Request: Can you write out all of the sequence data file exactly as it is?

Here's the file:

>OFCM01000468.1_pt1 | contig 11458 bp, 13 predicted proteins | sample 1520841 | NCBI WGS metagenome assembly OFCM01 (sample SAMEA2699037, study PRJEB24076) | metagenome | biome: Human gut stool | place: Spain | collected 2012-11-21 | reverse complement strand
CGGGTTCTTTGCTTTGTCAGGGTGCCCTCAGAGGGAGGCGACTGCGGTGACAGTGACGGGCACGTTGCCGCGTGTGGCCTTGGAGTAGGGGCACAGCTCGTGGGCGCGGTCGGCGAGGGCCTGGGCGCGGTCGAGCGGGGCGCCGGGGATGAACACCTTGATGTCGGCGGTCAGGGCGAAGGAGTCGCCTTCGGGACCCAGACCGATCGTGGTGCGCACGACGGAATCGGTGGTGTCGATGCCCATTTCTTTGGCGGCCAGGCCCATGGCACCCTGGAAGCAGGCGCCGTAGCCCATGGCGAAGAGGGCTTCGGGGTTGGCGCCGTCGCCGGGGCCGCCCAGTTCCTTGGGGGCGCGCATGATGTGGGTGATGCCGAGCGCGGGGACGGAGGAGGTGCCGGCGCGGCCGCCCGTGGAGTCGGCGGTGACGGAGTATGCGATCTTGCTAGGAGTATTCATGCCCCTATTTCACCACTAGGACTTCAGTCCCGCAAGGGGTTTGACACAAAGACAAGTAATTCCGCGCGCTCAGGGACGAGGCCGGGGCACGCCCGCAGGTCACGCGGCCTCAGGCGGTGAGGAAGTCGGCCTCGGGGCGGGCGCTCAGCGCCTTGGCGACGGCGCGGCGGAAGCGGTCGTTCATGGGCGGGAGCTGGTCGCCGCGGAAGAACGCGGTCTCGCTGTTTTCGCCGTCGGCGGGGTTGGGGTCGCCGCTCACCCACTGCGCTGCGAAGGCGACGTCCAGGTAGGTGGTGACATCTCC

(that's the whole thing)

>OFCM01000468.1_pt1 | contig 11458 bp, 13 predicted proteins | sample 1520841 | NCBI WGS metagenome assembly OFCM01 (sample SAMEA2699037, study PRJEB24076) | metagenome | biome: Human gut stool | place: Spain | collected 2012-11-21 | reverse complement strand
CGGGTTCTTTGCTTTGTCAGGGTGCCCTCAGAGGGAGGCGACTGCGGTGACAGTGACGGGCACGTTGCCGCGTGTGGCCTTGGAGTAGGGGCACAGCTCGTGGGCGCGGTCGGCGAGGGCCTGGGCGCGGTCGAGCGGGGCGCCGGGGATGAACACCTTGATGTCGGCGGTCAGGGCGAAGGAGTCGCCTTCGGGACCCAGACCGATCGTGGTGCGCACGACGGAATCGGTGGTGTCGATGCCCATTTCTTTGGCGGCCAGGCCCATGGCACCCTGGAAGCAGGCGCCGTAGCCCATGGCGAAGAGGGCTTCGGGGTTGGCGCCGTCGCCGGGGCCGCCCAGTTCCTTGGGGGCGCGCATGATGTGGGTGATGCCGAGCGCGGGGACGGAGGAGGTGCCGGCGCGGCCGCCCGTGGAGTCGGCGGTGACGGAGTATGCGATCTTGCTAGGAGTATTCATGCCCCTATTTCACCACTAGGACTTCAGTCCCGCAAGGGGTTTGACACAAAGACAAGTAATTCCGCGCGCTCAGGGACGAGGCCGGGGCACGCCCGCAGGTCACGCGGCCTCAGGCGGTGAGGAAGTCGGCCTCGGGGCGGGCGCTCAGCGCCTTGGCGACGGCGCGGCGGAAGCGGTCGTTCATGGGCGGGAGCTGGTCGCCGCGGAAGAACGCGGTCTCGCTGTTTTCGCCGTCGGCGGGGTTGGGGTCGCCGCTCACCCACTGCGCTGCGAAGGCGACGTCCAGGTAGGTGGTGACATCTCC